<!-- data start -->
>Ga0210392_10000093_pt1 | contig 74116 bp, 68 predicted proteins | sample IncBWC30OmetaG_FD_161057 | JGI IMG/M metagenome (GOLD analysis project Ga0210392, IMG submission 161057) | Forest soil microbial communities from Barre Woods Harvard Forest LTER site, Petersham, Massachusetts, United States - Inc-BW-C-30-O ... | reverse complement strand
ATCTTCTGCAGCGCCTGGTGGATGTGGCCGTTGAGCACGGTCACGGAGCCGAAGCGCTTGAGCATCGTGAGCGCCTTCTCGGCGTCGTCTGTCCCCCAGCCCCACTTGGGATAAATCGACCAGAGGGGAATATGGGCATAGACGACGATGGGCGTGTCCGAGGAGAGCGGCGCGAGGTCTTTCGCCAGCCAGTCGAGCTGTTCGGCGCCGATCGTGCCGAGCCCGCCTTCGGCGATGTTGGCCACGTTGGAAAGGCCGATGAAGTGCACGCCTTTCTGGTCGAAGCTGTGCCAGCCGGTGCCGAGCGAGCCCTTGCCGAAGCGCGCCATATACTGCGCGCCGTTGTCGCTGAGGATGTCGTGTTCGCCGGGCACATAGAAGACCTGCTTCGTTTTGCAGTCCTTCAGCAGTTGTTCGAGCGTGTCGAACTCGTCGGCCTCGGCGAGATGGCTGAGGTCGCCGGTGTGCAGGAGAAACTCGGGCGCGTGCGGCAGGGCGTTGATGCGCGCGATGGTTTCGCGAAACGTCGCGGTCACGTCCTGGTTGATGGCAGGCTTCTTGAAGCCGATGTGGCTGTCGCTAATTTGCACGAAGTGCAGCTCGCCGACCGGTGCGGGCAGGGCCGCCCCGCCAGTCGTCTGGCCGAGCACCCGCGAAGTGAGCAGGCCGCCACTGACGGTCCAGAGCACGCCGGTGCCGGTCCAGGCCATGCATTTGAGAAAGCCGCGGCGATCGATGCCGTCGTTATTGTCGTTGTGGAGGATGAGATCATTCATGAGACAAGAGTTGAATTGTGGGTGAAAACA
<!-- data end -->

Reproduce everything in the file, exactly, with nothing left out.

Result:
>Ga0210392_10000093_pt1 | contig 74116 bp, 68 predicted proteins | sample IncBWC30OmetaG_FD_161057 | JGI IMG/M metagenome (GOLD analysis project Ga0210392, IMG submission 161057) | Forest soil microbial communities from Barre Woods Harvard Forest LTER site, Petersham, Massachusetts, United States - Inc-BW-C-30-O ... | reverse complement strand
ATCTTCTGCAGCGCCTGGTGGATGTGGCCGTTGAGCACGGTCACGGAGCCGAAGCGCTTGAGCATCGTGAGCGCCTTCTCGGCGTCGTCTGTCCCCCAGCCCCACTTGGGATAAATCGACCAGAGGGGAATATGGGCATAGACGACGATGGGCGTGTCCGAGGAGAGCGGCGCGAGGTCTTTCGCCAGCCAGTCGAGCTGTTCGGCGCCGATCGTGCCGAGCCCGCCTTCGGCGATGTTGGCCACGTTGGAAAGGCCGATGAAGTGCACGCCTTTCTGGTCGAAGCTGTGCCAGCCGGTGCCGAGCGAGCCCTTGCCGAAGCGCGCCATATACTGCGCGCCGTTGTCGCTGAGGATGTCGTGTTCGCCGGGCACATAGAAGACCTGCTTCGTTTTGCAGTCCTTCAGCAGTTGTTCGAGCGTGTCGAACTCGTCGGCCTCGGCGAGATGGCTGAGGTCGCCGGTGTGCAGGAGAAACTCGGGCGCGTGCGGCAGGGCGTTGATGCGCGCGATGGTTTCGCGAAACGTCGCGGTCACGTCCTGGTTGATGGCAGGCTTCTTGAAGCCGATGTGGCTGTCGCTAATTTGCACGAAGTGCAGCTCGCCGACCGGTGCGGGCAGGGCCGCCCCGCCAGTCGTCTGGCCGAGCACCCGCGAAGTGAGCAGGCCGCCACTGACGGTCCAGAGCACGCCGGTGCCGGTCCAGGCCATGCATTTGAGAAAGCCGCGGCGATCGATGCCGTCGTTATTGTCGTTGTGGAGGATGAGATCATTCATGAGACAAGAGTTGAATTGTGGGTGAAAACA